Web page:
Turkey economy posts 5% growth first quarter

The weakness of the lira supported the competitiveness of goods exports

ANKARA - Turkey's economy grew a stronger-than-expected 5.0 percent in the first quarter of 2017, official data showed on Monday, driven by a surge in export growth.
The robust data surprised markets, who had been expecting a consensus of 3.8 percent, and indicated the economy is managing to turn the corner following a slump in the wake of a failed coup last July.
The Turkish economy grew 4.5 percent in the first quarter of 2016, but only 2.9 percent overall in 2016. The growth rate in the last quarter of 2016 stood at 3.5 percent.
The official data published by the Turkish Statistics Institute (TUIK) showed that the main driver of the strong first quarter was exports, with exports of goods and services increasing 10.6 percent.
"That appears, in part, to have been a result of the weakness of the lira supporting the competitiveness of goods exports," said William Jackson, senior emerging markets economist at Capital Economics in London.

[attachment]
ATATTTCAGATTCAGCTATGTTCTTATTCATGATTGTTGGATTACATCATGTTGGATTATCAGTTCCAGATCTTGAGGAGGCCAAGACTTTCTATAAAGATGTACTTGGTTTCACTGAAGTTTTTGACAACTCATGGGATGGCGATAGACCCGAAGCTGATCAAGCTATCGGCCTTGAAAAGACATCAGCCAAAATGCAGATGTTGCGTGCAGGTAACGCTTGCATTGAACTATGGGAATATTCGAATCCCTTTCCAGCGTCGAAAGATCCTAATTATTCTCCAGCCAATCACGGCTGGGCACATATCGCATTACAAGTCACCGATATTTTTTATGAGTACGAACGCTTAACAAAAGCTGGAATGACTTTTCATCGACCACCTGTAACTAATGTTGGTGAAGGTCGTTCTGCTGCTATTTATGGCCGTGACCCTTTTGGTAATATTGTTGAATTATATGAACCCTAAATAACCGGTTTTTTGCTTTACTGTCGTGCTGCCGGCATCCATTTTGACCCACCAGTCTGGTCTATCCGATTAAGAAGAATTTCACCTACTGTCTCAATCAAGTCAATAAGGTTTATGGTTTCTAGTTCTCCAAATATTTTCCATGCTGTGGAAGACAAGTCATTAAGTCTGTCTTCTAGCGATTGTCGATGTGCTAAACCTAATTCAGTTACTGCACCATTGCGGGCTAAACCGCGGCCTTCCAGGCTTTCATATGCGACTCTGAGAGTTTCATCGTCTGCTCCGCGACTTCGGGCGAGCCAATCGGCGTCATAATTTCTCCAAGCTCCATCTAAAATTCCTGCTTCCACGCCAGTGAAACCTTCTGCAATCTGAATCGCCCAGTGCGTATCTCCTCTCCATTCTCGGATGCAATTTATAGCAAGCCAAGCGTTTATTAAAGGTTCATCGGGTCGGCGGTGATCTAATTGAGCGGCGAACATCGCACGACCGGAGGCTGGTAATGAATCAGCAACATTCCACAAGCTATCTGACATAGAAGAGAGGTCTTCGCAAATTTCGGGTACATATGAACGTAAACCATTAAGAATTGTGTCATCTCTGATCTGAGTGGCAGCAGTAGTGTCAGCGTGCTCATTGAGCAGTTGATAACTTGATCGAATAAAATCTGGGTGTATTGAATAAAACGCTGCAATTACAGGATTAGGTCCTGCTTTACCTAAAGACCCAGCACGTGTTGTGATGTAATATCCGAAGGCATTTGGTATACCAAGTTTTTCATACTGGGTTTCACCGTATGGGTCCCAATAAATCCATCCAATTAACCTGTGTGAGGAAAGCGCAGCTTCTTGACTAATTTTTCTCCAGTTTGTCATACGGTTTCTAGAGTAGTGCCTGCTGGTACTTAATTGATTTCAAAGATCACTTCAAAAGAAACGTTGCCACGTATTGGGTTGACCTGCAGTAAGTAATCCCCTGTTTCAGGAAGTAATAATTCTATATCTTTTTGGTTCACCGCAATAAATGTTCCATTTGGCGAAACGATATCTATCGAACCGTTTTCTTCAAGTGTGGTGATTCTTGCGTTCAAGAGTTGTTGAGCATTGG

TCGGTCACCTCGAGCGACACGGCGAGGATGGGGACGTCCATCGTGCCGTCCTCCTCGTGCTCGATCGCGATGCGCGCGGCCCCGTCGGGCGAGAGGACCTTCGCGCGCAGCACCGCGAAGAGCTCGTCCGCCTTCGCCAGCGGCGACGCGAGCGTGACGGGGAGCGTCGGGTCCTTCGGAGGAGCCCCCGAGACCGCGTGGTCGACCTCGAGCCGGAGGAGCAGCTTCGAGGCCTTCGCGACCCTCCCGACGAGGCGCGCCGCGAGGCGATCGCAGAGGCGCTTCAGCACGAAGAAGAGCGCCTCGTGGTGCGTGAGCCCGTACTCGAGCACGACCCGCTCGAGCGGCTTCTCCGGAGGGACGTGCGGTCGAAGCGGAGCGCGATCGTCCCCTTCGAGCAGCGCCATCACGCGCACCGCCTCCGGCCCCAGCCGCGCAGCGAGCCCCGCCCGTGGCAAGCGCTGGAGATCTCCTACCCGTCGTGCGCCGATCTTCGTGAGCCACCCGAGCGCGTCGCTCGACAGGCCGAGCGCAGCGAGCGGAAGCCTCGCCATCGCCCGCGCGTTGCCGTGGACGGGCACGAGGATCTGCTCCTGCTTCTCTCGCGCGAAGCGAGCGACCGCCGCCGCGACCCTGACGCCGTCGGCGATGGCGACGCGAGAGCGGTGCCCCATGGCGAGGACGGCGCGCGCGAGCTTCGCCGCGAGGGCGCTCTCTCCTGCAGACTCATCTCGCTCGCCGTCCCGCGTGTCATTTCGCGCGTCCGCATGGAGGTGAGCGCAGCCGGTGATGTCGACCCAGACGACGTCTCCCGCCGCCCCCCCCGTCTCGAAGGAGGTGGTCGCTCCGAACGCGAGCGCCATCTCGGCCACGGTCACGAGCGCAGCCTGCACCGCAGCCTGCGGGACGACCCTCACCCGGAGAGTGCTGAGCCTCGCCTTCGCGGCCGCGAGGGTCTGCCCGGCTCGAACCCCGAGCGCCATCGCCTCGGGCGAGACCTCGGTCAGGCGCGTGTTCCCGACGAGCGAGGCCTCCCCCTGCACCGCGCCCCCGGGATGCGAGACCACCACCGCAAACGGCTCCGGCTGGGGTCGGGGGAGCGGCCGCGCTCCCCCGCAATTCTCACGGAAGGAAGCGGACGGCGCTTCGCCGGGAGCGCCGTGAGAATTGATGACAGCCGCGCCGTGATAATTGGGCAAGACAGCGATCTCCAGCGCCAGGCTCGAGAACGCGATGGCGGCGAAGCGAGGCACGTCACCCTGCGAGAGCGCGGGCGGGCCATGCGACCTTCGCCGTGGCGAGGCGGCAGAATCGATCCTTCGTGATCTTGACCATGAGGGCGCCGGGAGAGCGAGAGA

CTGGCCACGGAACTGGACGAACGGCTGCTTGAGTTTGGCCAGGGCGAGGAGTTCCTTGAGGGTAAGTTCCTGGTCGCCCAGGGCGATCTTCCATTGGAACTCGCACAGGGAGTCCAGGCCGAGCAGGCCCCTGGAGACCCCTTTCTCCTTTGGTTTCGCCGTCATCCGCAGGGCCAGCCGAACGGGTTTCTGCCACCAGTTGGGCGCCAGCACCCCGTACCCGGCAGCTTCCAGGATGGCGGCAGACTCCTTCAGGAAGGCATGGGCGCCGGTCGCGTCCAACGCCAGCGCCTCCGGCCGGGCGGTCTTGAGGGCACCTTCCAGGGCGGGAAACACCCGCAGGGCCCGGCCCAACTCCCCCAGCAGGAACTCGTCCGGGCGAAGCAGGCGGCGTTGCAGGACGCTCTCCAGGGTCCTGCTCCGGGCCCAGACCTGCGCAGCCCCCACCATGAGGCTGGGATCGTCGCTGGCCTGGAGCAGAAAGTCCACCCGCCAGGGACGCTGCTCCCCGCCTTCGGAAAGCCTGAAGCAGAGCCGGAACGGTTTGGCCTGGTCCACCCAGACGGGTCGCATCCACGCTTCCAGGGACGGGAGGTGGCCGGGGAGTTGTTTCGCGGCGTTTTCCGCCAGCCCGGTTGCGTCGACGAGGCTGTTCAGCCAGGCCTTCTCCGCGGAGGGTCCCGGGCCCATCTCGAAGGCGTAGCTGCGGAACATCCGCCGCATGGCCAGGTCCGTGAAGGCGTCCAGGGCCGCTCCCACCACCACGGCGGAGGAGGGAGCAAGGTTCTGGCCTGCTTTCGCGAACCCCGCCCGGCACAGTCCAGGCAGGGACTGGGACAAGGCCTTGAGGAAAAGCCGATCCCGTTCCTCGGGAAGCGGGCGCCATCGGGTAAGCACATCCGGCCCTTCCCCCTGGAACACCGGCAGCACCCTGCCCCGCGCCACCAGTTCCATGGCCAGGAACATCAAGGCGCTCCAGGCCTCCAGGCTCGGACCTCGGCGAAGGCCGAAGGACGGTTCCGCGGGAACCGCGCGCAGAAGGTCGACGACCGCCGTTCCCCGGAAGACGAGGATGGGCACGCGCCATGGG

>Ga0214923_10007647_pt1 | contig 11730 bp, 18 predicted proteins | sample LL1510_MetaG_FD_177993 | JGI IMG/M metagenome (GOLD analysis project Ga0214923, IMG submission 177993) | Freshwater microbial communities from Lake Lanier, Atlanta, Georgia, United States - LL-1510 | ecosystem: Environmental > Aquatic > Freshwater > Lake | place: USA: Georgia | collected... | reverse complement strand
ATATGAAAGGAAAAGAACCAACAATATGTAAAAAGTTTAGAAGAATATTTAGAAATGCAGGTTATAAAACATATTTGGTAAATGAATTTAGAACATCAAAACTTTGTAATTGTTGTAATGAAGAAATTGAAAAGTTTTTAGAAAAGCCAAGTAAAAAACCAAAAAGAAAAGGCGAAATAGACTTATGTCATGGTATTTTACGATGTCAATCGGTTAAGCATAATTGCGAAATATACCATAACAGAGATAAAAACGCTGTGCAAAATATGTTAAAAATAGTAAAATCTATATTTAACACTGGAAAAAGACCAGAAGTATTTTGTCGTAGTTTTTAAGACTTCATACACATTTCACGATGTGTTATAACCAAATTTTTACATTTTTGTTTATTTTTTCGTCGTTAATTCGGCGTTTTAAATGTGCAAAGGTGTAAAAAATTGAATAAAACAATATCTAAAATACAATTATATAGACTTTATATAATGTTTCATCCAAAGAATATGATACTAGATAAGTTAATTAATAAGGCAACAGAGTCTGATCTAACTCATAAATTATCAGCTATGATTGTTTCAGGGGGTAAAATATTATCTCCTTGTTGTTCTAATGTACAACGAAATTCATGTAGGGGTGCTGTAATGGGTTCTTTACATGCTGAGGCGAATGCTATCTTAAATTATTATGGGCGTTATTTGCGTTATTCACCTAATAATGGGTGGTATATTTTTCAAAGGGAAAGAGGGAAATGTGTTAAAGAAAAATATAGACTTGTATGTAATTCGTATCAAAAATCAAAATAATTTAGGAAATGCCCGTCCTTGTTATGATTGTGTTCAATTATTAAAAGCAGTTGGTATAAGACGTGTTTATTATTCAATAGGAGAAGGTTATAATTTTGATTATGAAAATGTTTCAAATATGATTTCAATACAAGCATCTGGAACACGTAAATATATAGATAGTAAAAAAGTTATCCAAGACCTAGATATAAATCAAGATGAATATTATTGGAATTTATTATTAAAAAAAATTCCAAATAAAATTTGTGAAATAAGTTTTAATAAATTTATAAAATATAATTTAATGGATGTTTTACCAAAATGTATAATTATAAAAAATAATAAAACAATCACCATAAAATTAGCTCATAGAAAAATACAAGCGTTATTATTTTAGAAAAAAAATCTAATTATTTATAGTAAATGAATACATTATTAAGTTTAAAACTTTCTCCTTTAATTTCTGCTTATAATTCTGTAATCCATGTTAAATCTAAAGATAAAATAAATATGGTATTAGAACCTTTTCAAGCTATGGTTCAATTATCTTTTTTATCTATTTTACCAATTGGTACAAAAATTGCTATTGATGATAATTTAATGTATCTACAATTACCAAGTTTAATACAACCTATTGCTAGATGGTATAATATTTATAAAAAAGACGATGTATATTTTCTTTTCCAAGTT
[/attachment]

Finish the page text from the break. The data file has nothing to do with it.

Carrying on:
The lira has lost over 20 percent against the dollar over the last year, although it has rallied slightly in recent months. Imports however increased only 0.8 percent.
The strong data will be a boost for the government under President Recep Tayyip Erdogan, who in April narrowly won a referendum on boosting his powers with the economy a key issue.
Economists said the first quarter GDP data suggests that Turkey will grow faster this year than expected, requiring a revision of full year forecasts.
Ozgur Altug, chief economist at BGC Partners, said he had revised his 2017 GDP growth forecast from 2.5 percent to 4.7 percent, versus a government forecast of 4.4 percent.
"The data confirmed that the economy managed to recover in the fourth quarter of 2016 and with a faster pace in the first quarter after the failed coup attempt," he said, saying government measures to stimulate activity were now being felt in the data.
But he warned that a GDP restatement last year -- which saw past data revised -- and the discrepancy between monthly and quarterly figures continued to complicate making forecasts.